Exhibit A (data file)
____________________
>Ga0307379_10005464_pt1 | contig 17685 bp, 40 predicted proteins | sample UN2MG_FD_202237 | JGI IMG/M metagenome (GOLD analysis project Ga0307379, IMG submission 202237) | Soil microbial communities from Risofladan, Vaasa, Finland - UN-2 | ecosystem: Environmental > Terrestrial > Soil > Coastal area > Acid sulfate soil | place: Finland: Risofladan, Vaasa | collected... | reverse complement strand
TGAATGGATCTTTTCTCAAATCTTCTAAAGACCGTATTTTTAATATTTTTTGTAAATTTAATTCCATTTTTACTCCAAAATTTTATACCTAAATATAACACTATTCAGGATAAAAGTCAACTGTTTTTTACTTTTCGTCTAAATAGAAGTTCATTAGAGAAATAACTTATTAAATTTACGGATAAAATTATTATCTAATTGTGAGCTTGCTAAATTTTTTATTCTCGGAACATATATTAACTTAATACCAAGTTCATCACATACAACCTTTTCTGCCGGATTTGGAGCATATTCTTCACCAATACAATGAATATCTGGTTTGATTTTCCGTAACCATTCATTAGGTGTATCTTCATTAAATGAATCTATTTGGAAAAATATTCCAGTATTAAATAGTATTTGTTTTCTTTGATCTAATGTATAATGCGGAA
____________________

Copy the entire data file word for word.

>Ga0307379_10005464_pt1 | contig 17685 bp, 40 predicted proteins | sample UN2MG_FD_202237 | JGI IMG/M metagenome (GOLD analysis project Ga0307379, IMG submission 202237) | Soil microbial communities from Risofladan, Vaasa, Finland - UN-2 | ecosystem: Environmental > Terrestrial > Soil > Coastal area > Acid sulfate soil | place: Finland: Risofladan, Vaasa | collected... | reverse complement strand
TGAATGGATCTTTTCTCAAATCTTCTAAAGACCGTATTTTTAATATTTTTTGTAAATTTAATTCCATTTTTACTCCAAAATTTTATACCTAAATATAACACTATTCAGGATAAAAGTCAACTGTTTTTTACTTTTCGTCTAAATAGAAGTTCATTAGAGAAATAACTTATTAAATTTACGGATAAAATTATTATCTAATTGTGAGCTTGCTAAATTTTTTATTCTCGGAACATATATTAACTTAATACCAAGTTCATCACATACAACCTTTTCTGCCGGATTTGGAGCATATTCTTCACCAATACAATGAATATCTGGTTTGATTTTCCGTAACCATTCATTAGGTGTATCTTCATTAAATGAATCTATTTGGAAAAATATTCCAGTATTAAATAGTATTTGTTTTCTTTGATCTAATGTATAATGCGGAA